8. Ahmad Jannati, Chairman of the Guardian Council (one of whose functions is the oversight of elections), a preacher of Friday sermons in Tehran and considered a conservative, also related to Obama’s speech. He said that Obama "has given us a number of green lights…He admitted that the United States overthrew a democratic Iranian government [the Moussadeq government, toppled by the CIA in a counterrevolution in 1953]…He admitted that Iran has the right to nuclear energy for peaceful uses.” Jannati added that Obama had used "slogans that may herald change…but how does he intend to solve various problems at their roots[?]…One of them is Israel , which is a source of tension and conflicts in the Middle East …[it] oppresses people…and its policies are Satanic.” He said that the question Obama had to answer was whether or not he still supported Israel . If the answer was positive, then no change had been made . However, if he meant to put an end to his support of Israel , he had to say so. According to Jannati, the heart of the disagreement between Iran and the United States was the Palestinian issue, and he asked whether the United States had a double standard regarding it, that is, would he honor Palestinian and Lebanese elections, or would he again interfere.

Ahmad Jannati
Ahmad Jannati, chairman of the Guardian Council

(Tehran’s daily Hamshahri, June 5, 2009).

9. An editorial in the Iranian daily Kayhan , mouthpiece of the Iranian Supreme Leader and supporters of Ahmadinejad in the upcoming elections, described Obama’s speech as "treading water.” He said it did not say anything new about Iran , its nuclear program, the Palestinian issue or the Zionist regime. It said that Obama had tried to pretend that the United States ‘ problem with Iran was merely historical, but that he was the same Obama who a few months previously had signed a law increasing the sanctions on Iran and pretending that his country was willing to take the first steps in normalizing relations. If the United States, he said, had really accepted Iran’s right to nuclear energy, it had to initiate the revoking of four [Security Council] resolutions it had sponsored, to unfreeze the Shah’s assets and to bring the commander of the USS Vincennes to trial. 2It also had to accept the legal Hamas government and to recognize Hezbollah in Lebanon as a "legitimate reality.” In the spirit of the upcoming elections in Iran , Kayhan said that "in any case, as opposed to the opinion of some of the reform elements in Iran , we should not change our policies to accept the American invitation. The change in American foreign policy, even if it was only made for the sake of appearances , was in fact achieved by the firm stance of Iran and other resistance elements in the Middle East [i.e., the terrorist organizations], and to show that it has been put into practice, we should continue to hold fast to our positions and not reconsider them” ( Kayhan , June 5, 2009).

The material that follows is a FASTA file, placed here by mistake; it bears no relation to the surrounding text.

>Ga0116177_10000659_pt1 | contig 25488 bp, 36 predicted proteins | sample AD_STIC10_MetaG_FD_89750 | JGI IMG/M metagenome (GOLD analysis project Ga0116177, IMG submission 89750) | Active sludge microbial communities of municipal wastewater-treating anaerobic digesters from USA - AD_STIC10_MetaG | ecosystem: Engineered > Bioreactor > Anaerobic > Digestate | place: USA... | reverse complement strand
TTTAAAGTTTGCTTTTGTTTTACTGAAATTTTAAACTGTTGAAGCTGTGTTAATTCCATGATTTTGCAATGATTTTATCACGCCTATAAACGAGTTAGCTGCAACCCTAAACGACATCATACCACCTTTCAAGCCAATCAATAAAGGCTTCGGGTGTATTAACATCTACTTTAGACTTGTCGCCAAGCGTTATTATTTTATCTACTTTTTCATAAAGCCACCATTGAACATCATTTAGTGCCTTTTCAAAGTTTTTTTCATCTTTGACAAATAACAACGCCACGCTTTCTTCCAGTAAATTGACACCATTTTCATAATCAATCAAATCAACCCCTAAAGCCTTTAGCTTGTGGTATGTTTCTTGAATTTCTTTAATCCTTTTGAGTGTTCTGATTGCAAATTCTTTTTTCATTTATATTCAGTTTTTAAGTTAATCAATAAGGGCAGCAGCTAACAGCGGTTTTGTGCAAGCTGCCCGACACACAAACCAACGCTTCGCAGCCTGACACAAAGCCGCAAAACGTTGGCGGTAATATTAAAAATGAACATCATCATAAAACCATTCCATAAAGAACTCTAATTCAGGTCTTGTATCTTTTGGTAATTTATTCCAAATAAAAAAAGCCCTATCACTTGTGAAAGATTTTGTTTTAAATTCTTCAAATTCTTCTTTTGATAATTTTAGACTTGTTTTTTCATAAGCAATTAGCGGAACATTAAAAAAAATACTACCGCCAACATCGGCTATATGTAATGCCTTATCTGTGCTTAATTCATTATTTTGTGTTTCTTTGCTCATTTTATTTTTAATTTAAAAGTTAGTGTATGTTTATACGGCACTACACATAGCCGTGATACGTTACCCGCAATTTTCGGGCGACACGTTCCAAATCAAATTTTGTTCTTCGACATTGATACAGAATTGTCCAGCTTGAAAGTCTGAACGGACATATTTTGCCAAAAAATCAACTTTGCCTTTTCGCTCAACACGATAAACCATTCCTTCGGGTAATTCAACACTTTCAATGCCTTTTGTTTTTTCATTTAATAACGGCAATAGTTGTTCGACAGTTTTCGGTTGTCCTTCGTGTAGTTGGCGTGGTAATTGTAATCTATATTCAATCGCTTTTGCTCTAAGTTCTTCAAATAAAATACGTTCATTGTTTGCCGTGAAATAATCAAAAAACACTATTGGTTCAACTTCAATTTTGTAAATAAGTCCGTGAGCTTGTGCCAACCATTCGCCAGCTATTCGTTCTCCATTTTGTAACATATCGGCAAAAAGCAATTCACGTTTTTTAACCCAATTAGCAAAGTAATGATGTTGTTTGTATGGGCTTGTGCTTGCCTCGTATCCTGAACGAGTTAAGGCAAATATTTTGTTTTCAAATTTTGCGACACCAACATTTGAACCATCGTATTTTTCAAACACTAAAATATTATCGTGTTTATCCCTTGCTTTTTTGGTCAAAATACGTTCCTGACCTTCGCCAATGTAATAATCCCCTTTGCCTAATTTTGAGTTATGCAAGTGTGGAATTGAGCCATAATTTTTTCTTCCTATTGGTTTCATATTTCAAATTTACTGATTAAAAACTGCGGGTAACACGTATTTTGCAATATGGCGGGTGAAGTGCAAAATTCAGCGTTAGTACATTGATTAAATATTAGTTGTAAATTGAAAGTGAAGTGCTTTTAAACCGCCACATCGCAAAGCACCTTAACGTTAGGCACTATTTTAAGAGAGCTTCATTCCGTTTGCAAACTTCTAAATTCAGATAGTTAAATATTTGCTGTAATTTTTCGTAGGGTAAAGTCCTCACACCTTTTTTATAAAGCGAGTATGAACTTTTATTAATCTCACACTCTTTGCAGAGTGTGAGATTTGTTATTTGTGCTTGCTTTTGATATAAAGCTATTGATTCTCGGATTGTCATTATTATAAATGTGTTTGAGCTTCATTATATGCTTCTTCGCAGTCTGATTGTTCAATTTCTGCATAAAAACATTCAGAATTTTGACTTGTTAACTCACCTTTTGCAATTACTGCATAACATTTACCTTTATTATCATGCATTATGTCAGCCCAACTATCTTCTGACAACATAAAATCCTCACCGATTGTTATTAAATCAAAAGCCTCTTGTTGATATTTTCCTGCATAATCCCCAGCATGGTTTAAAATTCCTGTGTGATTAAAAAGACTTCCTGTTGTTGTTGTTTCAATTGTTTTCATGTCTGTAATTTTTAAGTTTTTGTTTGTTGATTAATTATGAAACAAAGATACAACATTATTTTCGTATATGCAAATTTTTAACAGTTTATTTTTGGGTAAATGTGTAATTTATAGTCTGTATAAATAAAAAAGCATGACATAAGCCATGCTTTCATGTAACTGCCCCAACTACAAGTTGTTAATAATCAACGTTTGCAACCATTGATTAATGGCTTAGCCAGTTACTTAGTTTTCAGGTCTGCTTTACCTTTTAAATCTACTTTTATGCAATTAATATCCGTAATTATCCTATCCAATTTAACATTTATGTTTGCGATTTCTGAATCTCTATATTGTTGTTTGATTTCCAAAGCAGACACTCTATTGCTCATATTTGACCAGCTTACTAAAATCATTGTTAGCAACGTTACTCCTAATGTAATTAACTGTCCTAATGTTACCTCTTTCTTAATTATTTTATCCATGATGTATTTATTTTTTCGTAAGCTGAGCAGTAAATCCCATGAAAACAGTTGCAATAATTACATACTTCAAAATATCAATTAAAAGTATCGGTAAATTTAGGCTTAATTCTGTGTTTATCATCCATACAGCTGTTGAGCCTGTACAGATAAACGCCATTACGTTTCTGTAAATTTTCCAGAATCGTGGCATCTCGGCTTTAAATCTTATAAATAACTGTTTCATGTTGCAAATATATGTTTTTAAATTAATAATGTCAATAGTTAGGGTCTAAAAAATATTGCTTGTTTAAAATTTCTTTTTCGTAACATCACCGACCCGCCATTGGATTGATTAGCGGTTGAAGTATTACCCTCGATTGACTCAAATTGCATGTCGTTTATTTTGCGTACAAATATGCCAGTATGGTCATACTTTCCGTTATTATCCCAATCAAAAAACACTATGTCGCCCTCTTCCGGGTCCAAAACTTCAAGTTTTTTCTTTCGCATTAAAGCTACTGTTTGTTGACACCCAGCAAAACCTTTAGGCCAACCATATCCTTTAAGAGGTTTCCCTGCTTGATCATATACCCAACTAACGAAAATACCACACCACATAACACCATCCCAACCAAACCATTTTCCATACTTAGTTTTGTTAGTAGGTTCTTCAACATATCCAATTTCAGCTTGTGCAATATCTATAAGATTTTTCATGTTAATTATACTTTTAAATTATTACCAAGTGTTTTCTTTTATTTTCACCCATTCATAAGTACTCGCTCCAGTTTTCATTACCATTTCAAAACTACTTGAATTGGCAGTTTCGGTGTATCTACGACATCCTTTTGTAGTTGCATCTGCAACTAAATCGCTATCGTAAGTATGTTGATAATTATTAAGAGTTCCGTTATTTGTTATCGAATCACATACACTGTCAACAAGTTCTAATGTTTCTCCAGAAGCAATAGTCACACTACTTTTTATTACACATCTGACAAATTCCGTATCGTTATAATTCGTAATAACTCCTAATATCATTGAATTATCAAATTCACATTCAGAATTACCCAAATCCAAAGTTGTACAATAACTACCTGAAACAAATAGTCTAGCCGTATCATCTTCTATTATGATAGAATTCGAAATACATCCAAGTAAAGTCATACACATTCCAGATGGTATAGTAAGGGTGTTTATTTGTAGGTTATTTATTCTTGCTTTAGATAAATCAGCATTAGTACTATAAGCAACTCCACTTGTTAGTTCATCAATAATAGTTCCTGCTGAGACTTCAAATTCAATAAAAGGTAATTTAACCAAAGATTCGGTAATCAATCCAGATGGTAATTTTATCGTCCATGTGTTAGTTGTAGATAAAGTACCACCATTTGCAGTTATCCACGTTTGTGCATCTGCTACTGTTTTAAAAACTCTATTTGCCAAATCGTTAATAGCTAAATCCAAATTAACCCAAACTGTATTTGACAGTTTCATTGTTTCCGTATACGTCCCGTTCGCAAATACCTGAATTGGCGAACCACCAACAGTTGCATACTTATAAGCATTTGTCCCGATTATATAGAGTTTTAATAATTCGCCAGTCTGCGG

10. According to commentary on Iranian TV shortly after Obama delivered the speech , his remarks about the Palestinian issue were contradictory . On the one hand, he recognized the right of the Palestinian to an independent state and said that the Israeli settlements were illegitimate, but on the other he criticized Hamas’s "resistance” [i.e., terrorism] and recognized Israel as a state. In addition, according to Iranian TV, his remarks about Iran were contradictory. He admitted that the United States had been behind overthrowing the Moussadeq regime in 1953 and recognized Iran ‘s right to a nuclear program for peaceful purposes, but accused it of violence and taking hostages. Therefore, "what remains to be seen is whether the American president will translate his words into action” (Iranian TV, June 4, 2009).

Hezbollah

11. The main theme of Hezbollah’s initial response, echoing Iran, was that Obama’s speech did not signal a genuine change in America’s position, and that words would not bring about a change as long as there was no action to support them (Al-Manar TV also quoted Supreme Leader Khamenei to support the claim). Some of Hezbollah’s other responses were the following: